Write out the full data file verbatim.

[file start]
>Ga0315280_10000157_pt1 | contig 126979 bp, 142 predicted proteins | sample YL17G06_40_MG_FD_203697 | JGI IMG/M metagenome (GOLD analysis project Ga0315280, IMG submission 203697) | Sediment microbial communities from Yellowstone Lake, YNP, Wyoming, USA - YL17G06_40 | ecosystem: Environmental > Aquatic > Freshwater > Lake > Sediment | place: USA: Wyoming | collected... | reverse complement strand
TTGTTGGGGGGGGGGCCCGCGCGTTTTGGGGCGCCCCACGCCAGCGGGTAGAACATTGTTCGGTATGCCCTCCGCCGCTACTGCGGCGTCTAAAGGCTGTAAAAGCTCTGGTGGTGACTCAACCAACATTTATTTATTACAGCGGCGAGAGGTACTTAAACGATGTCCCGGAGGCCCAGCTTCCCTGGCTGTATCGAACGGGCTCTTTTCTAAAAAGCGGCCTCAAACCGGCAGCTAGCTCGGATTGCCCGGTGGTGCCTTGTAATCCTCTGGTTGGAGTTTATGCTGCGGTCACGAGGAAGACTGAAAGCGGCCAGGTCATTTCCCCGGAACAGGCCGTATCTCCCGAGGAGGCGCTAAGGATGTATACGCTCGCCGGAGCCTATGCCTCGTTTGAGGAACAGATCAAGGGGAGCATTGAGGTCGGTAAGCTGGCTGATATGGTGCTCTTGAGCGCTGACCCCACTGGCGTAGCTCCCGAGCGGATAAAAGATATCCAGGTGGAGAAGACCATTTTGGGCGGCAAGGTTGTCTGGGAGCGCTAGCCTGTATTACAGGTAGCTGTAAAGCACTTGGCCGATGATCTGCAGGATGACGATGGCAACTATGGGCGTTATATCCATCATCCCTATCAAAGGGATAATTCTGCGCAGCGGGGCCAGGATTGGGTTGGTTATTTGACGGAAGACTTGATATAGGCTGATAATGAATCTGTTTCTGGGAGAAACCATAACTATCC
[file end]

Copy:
>Ga0315280_10000157_pt1 | contig 126979 bp, 142 predicted proteins | sample YL17G06_40_MG_FD_203697 | JGI IMG/M metagenome (GOLD analysis project Ga0315280, IMG submission 203697) | Sediment microbial communities from Yellowstone Lake, YNP, Wyoming, USA - YL17G06_40 | ecosystem: Environmental > Aquatic > Freshwater > Lake > Sediment | place: USA: Wyoming | collected... | reverse complement strand
TTGTTGGGGGGGGGGCCCGCGCGTTTTGGGGCGCCCCACGCCAGCGGGTAGAACATTGTTCGGTATGCCCTCCGCCGCTACTGCGGCGTCTAAAGGCTGTAAAAGCTCTGGTGGTGACTCAACCAACATTTATTTATTACAGCGGCGAGAGGTACTTAAACGATGTCCCGGAGGCCCAGCTTCCCTGGCTGTATCGAACGGGCTCTTTTCTAAAAAGCGGCCTCAAACCGGCAGCTAGCTCGGATTGCCCGGTGGTGCCTTGTAATCCTCTGGTTGGAGTTTATGCTGCGGTCACGAGGAAGACTGAAAGCGGCCAGGTCATTTCCCCGGAACAGGCCGTATCTCCCGAGGAGGCGCTAAGGATGTATACGCTCGCCGGAGCCTATGCCTCGTTTGAGGAACAGATCAAGGGGAGCATTGAGGTCGGTAAGCTGGCTGATATGGTGCTCTTGAGCGCTGACCCCACTGGCGTAGCTCCCGAGCGGATAAAAGATATCCAGGTGGAGAAGACCATTTTGGGCGGCAAGGTTGTCTGGGAGCGCTAGCCTGTATTACAGGTAGCTGTAAAGCACTTGGCCGATGATCTGCAGGATGACGATGGCAACTATGGGCGTTATATCCATCATCCCTATCAAAGGGATAATTCTGCGCAGCGGGGCCAGGATTGGGTTGGTTATTTGACGGAAGACTTGATATAGGCTGATAATGAATCTGTTTCTGGGAGAAACCATAACTATCC